Date of Award


Document Type

Honors Thesis

Degree Name

Bachelor of Science


Atmospheric and Environmental Sciences

Advisor/Committee Chair

Lance F. Bosart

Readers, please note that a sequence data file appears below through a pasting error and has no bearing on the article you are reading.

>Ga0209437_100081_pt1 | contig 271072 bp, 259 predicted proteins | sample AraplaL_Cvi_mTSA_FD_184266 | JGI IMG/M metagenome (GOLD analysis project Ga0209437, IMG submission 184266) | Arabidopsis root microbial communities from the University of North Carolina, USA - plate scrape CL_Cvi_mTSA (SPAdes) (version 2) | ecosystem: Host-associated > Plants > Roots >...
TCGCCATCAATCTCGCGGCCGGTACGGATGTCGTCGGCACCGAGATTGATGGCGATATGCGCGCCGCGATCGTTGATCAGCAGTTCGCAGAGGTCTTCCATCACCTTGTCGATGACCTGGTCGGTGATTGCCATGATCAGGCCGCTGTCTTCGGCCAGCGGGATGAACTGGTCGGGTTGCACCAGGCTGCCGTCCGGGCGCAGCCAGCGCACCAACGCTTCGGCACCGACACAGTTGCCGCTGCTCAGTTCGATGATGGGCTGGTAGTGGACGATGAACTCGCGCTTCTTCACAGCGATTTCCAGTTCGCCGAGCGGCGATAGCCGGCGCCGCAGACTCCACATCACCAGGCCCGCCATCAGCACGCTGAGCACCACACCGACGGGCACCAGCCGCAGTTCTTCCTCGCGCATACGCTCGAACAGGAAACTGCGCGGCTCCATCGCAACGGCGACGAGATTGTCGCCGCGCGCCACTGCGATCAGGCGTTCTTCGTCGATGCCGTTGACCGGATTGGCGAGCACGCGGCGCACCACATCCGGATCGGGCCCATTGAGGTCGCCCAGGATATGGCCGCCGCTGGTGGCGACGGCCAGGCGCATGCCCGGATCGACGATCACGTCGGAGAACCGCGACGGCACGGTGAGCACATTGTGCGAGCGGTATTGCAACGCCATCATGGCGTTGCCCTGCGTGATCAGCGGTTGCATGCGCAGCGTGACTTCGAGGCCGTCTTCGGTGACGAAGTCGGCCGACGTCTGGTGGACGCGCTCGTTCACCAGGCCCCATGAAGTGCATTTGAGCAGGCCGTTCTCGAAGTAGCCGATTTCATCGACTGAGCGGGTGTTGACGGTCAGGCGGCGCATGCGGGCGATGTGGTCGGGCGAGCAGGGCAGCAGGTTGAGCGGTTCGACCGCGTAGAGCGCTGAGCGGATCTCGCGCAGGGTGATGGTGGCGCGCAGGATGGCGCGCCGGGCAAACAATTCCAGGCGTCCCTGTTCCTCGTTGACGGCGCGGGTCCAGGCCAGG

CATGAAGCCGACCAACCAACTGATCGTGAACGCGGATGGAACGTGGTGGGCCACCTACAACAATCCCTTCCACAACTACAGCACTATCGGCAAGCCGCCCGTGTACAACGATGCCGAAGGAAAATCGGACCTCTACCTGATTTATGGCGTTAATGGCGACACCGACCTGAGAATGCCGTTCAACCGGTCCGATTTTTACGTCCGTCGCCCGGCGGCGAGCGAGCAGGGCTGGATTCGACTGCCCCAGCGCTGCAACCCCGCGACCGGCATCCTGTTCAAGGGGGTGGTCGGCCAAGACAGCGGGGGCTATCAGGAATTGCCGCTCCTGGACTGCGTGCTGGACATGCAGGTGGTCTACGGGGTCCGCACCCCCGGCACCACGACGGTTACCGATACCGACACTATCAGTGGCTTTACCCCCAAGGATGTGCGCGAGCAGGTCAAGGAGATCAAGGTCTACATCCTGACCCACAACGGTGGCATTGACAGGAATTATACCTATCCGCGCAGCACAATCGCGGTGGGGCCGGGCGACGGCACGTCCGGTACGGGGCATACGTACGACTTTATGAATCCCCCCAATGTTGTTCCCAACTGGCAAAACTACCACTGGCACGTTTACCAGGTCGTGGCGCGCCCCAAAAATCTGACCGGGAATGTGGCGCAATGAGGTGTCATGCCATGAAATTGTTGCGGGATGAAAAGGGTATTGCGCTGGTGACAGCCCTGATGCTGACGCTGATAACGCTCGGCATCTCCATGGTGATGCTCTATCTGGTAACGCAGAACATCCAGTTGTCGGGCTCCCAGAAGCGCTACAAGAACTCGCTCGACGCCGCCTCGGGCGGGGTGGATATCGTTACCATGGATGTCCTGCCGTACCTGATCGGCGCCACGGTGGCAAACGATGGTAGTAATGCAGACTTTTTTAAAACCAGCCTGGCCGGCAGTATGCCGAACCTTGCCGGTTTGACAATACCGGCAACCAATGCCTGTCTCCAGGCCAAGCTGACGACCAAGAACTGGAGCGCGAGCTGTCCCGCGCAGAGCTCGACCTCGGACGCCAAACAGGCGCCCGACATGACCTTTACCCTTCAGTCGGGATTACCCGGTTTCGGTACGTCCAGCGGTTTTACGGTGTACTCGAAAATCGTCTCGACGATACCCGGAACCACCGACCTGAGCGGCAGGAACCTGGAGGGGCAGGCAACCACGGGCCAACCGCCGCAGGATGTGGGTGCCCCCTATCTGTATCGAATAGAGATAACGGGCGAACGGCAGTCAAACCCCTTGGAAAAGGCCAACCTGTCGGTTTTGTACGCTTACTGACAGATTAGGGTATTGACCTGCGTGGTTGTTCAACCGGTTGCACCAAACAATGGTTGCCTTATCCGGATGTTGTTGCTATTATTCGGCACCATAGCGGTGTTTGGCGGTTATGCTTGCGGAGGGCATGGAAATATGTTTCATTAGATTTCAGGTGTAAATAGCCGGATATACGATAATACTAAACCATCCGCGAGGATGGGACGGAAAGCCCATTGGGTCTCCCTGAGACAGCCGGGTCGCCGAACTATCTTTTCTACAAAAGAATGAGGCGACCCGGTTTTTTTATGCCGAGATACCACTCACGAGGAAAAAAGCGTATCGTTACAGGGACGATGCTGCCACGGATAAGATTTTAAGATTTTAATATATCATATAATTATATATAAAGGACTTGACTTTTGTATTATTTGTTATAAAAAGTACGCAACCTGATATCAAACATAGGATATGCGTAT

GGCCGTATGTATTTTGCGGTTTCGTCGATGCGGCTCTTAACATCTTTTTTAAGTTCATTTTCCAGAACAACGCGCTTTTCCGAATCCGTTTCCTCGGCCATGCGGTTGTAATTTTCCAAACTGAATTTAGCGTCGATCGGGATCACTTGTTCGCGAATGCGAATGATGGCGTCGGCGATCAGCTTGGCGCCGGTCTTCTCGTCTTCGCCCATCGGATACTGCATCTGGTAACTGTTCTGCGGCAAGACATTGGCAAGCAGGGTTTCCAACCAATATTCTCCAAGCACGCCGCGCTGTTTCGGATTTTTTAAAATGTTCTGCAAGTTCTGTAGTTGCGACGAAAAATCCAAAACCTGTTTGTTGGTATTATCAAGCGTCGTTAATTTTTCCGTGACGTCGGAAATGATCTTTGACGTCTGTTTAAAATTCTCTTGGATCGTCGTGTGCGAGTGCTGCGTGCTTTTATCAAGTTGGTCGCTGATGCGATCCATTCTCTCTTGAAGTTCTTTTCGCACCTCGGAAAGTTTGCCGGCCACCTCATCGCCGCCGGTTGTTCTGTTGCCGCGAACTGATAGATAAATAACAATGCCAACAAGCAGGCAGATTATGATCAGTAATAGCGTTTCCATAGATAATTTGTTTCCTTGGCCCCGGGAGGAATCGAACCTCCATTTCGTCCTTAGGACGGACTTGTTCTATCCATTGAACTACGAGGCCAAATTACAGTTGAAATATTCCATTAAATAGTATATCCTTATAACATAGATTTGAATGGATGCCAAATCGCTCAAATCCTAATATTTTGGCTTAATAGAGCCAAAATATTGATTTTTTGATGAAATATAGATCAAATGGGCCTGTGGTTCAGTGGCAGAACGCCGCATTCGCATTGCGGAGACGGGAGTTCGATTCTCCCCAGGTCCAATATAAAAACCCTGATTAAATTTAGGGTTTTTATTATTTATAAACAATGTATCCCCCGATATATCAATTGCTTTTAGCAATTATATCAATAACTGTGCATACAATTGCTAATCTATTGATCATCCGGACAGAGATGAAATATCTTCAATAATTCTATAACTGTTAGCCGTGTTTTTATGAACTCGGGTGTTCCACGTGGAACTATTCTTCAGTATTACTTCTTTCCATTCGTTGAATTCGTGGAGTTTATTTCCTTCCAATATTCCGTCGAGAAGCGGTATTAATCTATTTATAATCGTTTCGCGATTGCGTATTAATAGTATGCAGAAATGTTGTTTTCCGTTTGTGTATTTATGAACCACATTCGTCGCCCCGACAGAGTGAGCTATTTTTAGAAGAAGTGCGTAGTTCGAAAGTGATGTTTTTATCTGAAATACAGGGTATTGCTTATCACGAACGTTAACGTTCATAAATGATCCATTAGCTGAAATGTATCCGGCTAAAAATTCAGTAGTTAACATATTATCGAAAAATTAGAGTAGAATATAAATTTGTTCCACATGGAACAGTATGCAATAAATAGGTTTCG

Blizzard conditions occurred in the New York City metropolitan area and portions of adjacent southern New England on 26-27 December 2010 in conjunction with a strong coastal cyclone. Parts of New Jersey received over 80 cm of snow while Long Island and coastal Connecticut observed wind gusts of over 30 ms-1. The heaviest snow was concentrated along a north-south oriented mesoscale snowband that extended from coastal New Jersey northward through the New York City metropolitan area. This mesoscale snowband, which remained quasi-stationary for approximately 12 h, was associated with strong low and mid-level frontogenetical forcing. In addition to the primary band, 8 secondary bands were observed in the radar imagery which contributed to locally higher snowfall amounts and rates as the bands translated westward across Long Island. Information regarding mesoscale banding will first be discussed in order to compare and contrast this case with others. A summary of the storm's impacts will briefly be presented in order to demonstrate the storm's significance. An overview of the synoptic environment will be discussed using the 0.5º NCEP GFS analyses focusing on dynamics from a quasi-geostrophic perspective. Mesoscale features such as the persistent band over New Jersey will be identified using radar data and surface observations. The forcing behind this mesoscale band will be examined in greater detail using the GFS and 20-km RUC analyses and soundings from the NWS operational Doppler radar at Upton (KOKX), New York with emphasis on frontogenetical processes. In addition, an analysis of the strong wind gusts as they relate to an overnight spike in the low-level winds and convective mixing will also be presented.